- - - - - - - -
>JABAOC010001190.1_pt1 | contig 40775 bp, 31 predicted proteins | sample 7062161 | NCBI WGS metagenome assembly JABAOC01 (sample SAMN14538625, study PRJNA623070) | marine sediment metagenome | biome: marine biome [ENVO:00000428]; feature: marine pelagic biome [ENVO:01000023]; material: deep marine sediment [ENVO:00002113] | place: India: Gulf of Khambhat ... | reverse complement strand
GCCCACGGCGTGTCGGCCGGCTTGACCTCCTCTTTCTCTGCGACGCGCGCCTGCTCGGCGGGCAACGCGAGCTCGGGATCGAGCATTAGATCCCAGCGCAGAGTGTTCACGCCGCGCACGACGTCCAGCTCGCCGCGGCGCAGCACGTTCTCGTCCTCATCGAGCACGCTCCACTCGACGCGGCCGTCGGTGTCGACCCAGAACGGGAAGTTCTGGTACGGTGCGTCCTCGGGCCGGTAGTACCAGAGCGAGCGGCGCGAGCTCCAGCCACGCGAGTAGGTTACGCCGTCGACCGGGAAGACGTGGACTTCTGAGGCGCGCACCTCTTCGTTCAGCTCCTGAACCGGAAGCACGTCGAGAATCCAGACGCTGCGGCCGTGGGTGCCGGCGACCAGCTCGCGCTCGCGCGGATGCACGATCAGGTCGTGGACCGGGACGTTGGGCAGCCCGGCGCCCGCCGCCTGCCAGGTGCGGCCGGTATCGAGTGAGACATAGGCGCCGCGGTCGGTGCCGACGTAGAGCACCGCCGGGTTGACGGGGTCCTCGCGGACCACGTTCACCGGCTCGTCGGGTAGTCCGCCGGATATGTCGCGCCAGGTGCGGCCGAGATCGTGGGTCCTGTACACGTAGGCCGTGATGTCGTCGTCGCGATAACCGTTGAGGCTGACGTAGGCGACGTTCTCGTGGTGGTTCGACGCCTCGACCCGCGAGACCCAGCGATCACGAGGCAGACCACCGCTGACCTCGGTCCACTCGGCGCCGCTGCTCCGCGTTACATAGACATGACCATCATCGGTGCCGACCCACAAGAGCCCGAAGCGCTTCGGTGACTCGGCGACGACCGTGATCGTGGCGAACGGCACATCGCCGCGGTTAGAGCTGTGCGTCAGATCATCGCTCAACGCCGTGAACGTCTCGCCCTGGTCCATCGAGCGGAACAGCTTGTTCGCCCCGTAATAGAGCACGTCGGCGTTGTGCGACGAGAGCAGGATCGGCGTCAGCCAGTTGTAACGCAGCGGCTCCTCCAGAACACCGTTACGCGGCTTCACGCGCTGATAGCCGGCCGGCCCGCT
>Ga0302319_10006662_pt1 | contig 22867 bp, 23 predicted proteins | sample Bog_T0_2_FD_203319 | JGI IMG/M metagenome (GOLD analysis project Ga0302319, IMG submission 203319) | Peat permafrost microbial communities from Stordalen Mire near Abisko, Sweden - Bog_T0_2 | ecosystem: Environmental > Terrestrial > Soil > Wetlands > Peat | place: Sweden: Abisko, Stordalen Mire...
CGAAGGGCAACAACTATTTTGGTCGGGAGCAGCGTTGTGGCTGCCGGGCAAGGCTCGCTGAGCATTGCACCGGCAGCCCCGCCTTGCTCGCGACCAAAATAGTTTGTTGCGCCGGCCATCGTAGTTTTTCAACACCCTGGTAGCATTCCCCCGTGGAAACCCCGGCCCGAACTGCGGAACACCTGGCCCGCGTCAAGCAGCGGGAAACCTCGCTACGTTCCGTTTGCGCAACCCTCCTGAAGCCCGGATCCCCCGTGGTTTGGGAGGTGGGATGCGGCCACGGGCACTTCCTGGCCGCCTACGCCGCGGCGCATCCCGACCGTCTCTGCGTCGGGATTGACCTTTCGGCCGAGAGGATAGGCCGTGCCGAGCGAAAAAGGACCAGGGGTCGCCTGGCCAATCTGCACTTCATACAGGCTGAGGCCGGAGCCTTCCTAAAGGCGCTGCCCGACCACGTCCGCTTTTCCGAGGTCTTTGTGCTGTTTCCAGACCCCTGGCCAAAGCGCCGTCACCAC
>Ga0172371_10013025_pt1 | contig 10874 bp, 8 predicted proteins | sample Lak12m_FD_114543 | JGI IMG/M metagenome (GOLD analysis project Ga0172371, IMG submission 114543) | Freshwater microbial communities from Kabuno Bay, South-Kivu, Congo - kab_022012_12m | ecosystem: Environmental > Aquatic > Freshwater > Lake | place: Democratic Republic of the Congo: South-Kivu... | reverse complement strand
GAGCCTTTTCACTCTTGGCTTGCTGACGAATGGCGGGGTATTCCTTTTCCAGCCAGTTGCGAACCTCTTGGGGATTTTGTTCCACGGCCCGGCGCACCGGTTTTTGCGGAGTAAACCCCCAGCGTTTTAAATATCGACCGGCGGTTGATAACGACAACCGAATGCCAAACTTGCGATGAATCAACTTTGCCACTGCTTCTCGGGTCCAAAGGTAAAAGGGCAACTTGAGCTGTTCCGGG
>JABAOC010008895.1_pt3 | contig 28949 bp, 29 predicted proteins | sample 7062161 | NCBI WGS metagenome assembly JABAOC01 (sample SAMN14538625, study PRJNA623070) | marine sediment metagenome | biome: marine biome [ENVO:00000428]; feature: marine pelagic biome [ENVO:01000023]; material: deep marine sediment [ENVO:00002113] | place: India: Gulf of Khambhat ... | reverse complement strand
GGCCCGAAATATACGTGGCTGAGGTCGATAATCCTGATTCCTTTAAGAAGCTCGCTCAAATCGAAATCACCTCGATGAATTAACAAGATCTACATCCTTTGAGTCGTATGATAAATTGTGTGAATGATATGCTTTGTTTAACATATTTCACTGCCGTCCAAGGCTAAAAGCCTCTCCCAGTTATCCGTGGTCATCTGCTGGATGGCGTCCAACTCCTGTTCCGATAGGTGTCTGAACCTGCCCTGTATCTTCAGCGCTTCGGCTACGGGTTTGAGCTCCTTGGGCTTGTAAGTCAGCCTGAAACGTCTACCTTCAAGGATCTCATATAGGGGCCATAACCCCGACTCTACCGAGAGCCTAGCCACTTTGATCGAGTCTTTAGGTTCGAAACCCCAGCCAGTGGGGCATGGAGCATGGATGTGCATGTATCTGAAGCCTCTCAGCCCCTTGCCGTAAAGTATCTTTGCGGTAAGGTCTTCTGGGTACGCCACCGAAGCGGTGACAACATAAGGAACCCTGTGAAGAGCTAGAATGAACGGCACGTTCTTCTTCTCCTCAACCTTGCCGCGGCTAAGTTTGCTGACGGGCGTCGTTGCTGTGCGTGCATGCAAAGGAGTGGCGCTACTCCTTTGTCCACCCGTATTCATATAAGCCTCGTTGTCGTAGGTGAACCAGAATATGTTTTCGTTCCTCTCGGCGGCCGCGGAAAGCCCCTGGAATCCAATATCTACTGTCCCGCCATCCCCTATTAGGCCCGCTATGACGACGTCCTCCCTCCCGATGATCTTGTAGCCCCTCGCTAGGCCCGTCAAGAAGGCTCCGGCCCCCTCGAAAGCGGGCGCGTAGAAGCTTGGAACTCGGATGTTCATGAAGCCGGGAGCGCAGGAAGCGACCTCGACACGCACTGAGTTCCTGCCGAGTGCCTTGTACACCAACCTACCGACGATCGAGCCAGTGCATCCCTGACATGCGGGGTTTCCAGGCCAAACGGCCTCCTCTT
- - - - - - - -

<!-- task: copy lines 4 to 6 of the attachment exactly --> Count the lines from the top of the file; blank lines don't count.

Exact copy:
CGAAGGGCAACAACTATTTTGGTCGGGAGCAGCGTTGTGGCTGCCGGGCAAGGCTCGCTGAGCATTGCACCGGCAGCCCCGCCTTGCTCGCGACCAAAATAGTTTGTTGCGCCGGCCATCGTAGTTTTTCAACACCCTGGTAGCATTCCCCCGTGGAAACCCCGGCCCGAACTGCGGAACACCTGGCCCGCGTCAAGCAGCGGGAAACCTCGCTACGTTCCGTTTGCGCAACCCTCCTGAAGCCCGGATCCCCCGTGGTTTGGGAGGTGGGATGCGGCCACGGGCACTTCCTGGCCGCCTACGCCGCGGCGCATCCCGACCGTCTCTGCGTCGGGATTGACCTTTCGGCCGAGAGGATAGGCCGTGCCGAGCGAAAAAGGACCAGGGGTCGCCTGGCCAATCTGCACTTCATACAGGCTGAGGCCGGAGCCTTCCTAAAGGCGCTGCCCGACCACGTCCGCTTTTCCGAGGTCTTTGTGCTGTTTCCAGACCCCTGGCCAAAGCGCCGTCACCAC
>Ga0172371_10013025_pt1 | contig 10874 bp, 8 predicted proteins | sample Lak12m_FD_114543 | JGI IMG/M metagenome (GOLD analysis project Ga0172371, IMG submission 114543) | Freshwater microbial communities from Kabuno Bay, South-Kivu, Congo - kab_022012_12m | ecosystem: Environmental > Aquatic > Freshwater > Lake | place: Democratic Republic of the Congo: South-Kivu... | reverse complement strand
GAGCCTTTTCACTCTTGGCTTGCTGACGAATGGCGGGGTATTCCTTTTCCAGCCAGTTGCGAACCTCTTGGGGATTTTGTTCCACGGCCCGGCGCACCGGTTTTTGCGGAGTAAACCCCCAGCGTTTTAAATATCGACCGGCGGTTGATAACGACAACCGAATGCCAAACTTGCGATGAATCAACTTTGCCACTGCTTCTCGGGTCCAAAGGTAAAAGGGCAACTTGAGCTGTTCCGGG